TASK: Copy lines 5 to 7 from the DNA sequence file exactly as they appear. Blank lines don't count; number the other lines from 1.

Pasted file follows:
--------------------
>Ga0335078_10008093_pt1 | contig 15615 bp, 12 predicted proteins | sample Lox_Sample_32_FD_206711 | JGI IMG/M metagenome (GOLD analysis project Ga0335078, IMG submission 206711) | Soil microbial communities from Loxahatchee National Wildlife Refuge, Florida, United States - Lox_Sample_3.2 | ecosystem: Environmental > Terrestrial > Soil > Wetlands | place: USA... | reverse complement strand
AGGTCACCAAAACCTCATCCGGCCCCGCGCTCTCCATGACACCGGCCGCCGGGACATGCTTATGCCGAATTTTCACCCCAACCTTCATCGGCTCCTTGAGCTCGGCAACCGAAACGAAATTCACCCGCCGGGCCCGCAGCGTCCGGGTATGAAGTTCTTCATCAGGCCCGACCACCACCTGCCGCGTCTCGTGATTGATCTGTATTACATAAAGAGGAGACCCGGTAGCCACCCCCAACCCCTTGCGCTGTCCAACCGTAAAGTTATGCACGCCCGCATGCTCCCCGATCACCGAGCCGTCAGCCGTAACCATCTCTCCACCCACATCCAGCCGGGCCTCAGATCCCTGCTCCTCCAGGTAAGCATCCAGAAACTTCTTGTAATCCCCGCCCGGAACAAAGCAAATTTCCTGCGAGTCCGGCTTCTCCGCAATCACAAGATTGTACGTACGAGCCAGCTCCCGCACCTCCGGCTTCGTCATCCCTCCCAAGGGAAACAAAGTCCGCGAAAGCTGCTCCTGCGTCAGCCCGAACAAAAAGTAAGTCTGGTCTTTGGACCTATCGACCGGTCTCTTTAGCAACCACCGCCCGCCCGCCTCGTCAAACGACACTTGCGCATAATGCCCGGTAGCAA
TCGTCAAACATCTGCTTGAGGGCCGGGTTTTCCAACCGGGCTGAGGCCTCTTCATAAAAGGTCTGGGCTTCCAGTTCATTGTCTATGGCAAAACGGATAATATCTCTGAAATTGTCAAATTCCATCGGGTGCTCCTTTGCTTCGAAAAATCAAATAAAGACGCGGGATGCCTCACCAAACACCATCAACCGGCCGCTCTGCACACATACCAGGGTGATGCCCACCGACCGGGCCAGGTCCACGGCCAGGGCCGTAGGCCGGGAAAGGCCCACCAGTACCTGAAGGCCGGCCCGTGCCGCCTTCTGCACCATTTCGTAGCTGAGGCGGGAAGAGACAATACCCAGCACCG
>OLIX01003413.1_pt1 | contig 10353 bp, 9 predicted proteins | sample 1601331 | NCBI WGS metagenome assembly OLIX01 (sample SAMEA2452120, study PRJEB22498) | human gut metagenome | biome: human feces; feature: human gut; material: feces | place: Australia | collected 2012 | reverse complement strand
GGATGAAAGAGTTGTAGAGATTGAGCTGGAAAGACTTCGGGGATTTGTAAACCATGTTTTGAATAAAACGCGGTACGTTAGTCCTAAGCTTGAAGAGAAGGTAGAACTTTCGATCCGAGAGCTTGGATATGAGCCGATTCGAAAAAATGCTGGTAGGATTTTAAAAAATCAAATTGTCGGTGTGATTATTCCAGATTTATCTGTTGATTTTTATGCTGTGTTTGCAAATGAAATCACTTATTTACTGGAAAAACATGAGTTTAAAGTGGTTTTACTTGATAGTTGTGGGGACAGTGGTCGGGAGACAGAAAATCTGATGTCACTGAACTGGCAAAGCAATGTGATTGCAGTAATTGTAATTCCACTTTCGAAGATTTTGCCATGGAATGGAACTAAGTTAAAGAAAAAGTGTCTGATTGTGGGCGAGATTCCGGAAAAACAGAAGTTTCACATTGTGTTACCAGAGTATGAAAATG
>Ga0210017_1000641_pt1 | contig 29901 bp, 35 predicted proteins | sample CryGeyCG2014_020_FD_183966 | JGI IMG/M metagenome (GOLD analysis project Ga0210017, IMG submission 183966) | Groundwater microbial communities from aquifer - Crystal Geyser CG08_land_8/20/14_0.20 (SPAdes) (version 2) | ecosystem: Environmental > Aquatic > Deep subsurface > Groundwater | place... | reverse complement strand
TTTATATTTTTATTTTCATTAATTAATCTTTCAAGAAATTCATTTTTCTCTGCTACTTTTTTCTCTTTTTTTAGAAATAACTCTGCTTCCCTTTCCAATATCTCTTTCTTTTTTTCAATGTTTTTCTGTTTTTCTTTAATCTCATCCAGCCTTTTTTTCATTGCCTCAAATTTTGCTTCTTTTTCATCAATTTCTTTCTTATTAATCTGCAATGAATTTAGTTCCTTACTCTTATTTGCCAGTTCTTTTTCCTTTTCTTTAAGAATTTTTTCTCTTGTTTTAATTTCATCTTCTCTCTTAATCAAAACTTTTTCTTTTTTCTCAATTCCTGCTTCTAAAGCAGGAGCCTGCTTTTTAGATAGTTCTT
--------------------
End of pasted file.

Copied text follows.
GGATGAAAGAGTTGTAGAGATTGAGCTGGAAAGACTTCGGGGATTTGTAAACCATGTTTTGAATAAAACGCGGTACGTTAGTCCTAAGCTTGAAGAGAAGGTAGAACTTTCGATCCGAGAGCTTGGATATGAGCCGATTCGAAAAAATGCTGGTAGGATTTTAAAAAATCAAATTGTCGGTGTGATTATTCCAGATTTATCTGTTGATTTTTATGCTGTGTTTGCAAATGAAATCACTTATTTACTGGAAAAACATGAGTTTAAAGTGGTTTTACTTGATAGTTGTGGGGACAGTGGTCGGGAGACAGAAAATCTGATGTCACTGAACTGGCAAAGCAATGTGATTGCAGTAATTGTAATTCCACTTTCGAAGATTTTGCCATGGAATGGAACTAAGTTAAAGAAAAAGTGTCTGATTGTGGGCGAGATTCCGGAAAAACAGAAGTTTCACATTGTGTTACCAGAGTATGAAAATG
>Ga0210017_1000641_pt1 | contig 29901 bp, 35 predicted proteins | sample CryGeyCG2014_020_FD_183966 | JGI IMG/M metagenome (GOLD analysis project Ga0210017, IMG submission 183966) | Groundwater microbial communities from aquifer - Crystal Geyser CG08_land_8/20/14_0.20 (SPAdes) (version 2) | ecosystem: Environmental > Aquatic > Deep subsurface > Groundwater | place... | reverse complement strand
TTTATATTTTTATTTTCATTAATTAATCTTTCAAGAAATTCATTTTTCTCTGCTACTTTTTTCTCTTTTTTTAGAAATAACTCTGCTTCCCTTTCCAATATCTCTTTCTTTTTTTCAATGTTTTTCTGTTTTTCTTTAATCTCATCCAGCCTTTTTTTCATTGCCTCAAATTTTGCTTCTTTTTCATCAATTTCTTTCTTATTAATCTGCAATGAATTTAGTTCCTTACTCTTATTTGCCAGTTCTTTTTCCTTTTCTTTAAGAATTTTTTCTCTTGTTTTAATTTCATCTTCTCTCTTAATCAAAACTTTTTCTTTTTTCTCAATTCCTGCTTCTAAAGCAGGAGCCTGCTTTTTAGATAGTTCTT